Review: Betty Blue Eyes – 1 September 2011
Betty Blue Eyes
George Stiles and Anthony Drew
The Novello Theatre, London
I think it’s probably something where you either emerge thinking it was great fun, or you leave having failed to grasp the show at all. Sadly, I fell into the latter category after watching tonight’s performance of Betty Blue Eyes at the Novello Theatre.
It was just bizarre. I mean, visually, it’s great; the set design, lighting, and costume were all much better than I’d been expecting. The projection, displaying Pathé newsreel from the era the play’s set in (the immediate post-War years) was highly effective. The use (perhaps overuse) of the fly-tower also added visual impact, as houses, living rooms, and staircases descended in a divine-like fashion from the sky.
However, staging aside, the show itself has a distinct school musical-ish quality to it – but then, in fairness, it’s written by the same pair who wrote the brilliant HONK! that I starred in last year. The score is, vocally, not at all demanding and, on the whole, the plot failed to keep me entertained. Between bizarre moments of dialogue there’s a number of musical items, accompanied (sometimes) by awful chorography. I say ‘sometimes’ as the decision over which items would have dancing seems to have been made erratically: some were completely static while others looked like something an LSD-addict may hallucinate.
The title character is played by an animatronic pig, whose flesh is sought after during the meat shortage of the food-rationed 1940s. Whilst the Ministry of Food inspector desperately tries to ensure that “everybody gets their fair share”, a poor couple called Joyce and Gilbert Chilvers (played by Sarah Lancashire and Reece Shearsmith respectively) are hiding the animal after stealing it for their own dinner. There’s a great deal of toilet humour surrounding the sound effects that the reeking beast produces, which surprisingly appealed to my fellow audience members – primarily, oddly, in the 40+ age bracket. There’s also a nod to Shakespeare’s great Macbeth, where the poor wife charges her husband with the task of drawing the blood. Although the quote “Is this a dagger which I see before me?” as she lifts the blade herself is a blatant reference, the show goes further my mirroring Macbeth’s mindframe of ‘Am I man enough?’. (Indeed, there’s yet another song devoted to this simple yes/no question.)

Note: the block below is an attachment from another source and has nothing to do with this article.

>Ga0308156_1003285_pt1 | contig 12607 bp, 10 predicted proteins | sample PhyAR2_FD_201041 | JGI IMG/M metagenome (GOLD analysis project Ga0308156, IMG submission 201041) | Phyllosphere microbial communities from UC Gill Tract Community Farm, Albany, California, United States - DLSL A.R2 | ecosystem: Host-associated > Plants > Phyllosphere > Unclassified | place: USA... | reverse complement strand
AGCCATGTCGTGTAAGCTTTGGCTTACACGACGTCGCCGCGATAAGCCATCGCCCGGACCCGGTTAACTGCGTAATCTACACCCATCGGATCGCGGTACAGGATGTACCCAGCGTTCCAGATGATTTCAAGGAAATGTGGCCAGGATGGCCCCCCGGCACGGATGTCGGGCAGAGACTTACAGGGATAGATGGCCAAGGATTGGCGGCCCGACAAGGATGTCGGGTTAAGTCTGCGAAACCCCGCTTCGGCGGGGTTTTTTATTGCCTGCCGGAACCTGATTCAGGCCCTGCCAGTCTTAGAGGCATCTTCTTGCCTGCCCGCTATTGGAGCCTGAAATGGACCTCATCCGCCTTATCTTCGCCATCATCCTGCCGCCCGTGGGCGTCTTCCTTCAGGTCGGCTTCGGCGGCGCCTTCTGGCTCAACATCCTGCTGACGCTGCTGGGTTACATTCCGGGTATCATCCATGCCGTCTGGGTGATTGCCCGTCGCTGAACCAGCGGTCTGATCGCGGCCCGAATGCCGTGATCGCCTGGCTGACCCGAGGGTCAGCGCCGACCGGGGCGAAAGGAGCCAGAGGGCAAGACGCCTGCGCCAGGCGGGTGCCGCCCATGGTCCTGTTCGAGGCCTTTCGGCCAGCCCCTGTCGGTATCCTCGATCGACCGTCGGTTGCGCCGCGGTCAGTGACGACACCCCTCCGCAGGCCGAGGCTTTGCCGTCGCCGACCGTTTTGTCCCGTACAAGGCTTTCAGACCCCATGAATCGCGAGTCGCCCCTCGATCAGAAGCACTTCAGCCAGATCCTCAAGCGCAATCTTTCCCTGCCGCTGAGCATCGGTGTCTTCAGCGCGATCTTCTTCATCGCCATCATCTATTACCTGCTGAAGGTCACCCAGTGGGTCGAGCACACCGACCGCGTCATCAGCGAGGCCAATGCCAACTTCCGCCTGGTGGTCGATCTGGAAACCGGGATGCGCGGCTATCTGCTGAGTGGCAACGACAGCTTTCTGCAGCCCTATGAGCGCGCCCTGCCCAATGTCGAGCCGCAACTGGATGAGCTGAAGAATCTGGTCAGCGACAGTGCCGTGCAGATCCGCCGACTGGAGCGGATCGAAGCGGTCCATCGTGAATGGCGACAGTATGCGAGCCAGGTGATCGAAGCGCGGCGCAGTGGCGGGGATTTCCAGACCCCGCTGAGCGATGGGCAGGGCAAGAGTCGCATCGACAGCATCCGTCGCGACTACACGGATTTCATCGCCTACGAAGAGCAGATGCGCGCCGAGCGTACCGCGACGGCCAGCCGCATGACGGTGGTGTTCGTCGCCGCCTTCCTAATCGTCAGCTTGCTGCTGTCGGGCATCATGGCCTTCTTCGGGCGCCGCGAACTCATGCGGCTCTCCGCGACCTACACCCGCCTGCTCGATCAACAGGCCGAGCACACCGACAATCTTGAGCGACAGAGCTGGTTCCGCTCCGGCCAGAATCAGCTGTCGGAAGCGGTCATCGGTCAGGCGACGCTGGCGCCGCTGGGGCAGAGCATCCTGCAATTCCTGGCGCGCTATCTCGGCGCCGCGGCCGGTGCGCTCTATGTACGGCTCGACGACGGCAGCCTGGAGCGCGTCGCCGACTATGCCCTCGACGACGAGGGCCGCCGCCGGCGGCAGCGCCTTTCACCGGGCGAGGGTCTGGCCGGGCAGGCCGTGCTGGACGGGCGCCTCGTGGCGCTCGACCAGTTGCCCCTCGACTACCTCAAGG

The real star of the show, though, is Joyce’s mother who lives with the couple in their home. The actress who plays the role (Ann Emery) clearly enjoys what she does, and whilst (like all of the other parts in Betty Blue Eyes) it’s not a tough character to portray, it’s certainly the most fun. There’s a great scene (even if the punchline is rather predictable) where the couple are discussing how they’ll kill Betty (the pig). The elderly mother overhears their discussion and believes that they are in fact talking about how they’ll kill her. (“We could poison her, or lead her up onto the roof – she’s bound to follow us…”) It had the audience in hysterics, as the elderly lady’s facial expression display her disbelief and fright.
I’m never afraid to give something a shot. Of course, I’ll read reviews before booking tickets, but I like to step outside of my comfort zone. I also hate to sound a snob, but think there’s little to be gained by saying one enjoys everything they see if in fact they don’t. Certainly, the majority of the other theatregoers loved it, and some even gave a standing ovation during the bows. For me, though, (and I’m struggling not to sound like an X Factor judge) I just didn’t get it. I’m amazed that anybody could stretch out a story about a pig intended for the slaughter into a musical lasting two-and-a-half hours. Personally, this show demonstrated that people are willing to try, but they’ll inevitably fail to make it any good.
Having said all that, a tenner for a seat in the stalls (I’d been granted a free upgrade from my ‘up in the gods’ place) is remarkably good value for a night’s entertainment, even if I found myself laughing out of embarrassment than out of the show’s attempted humour.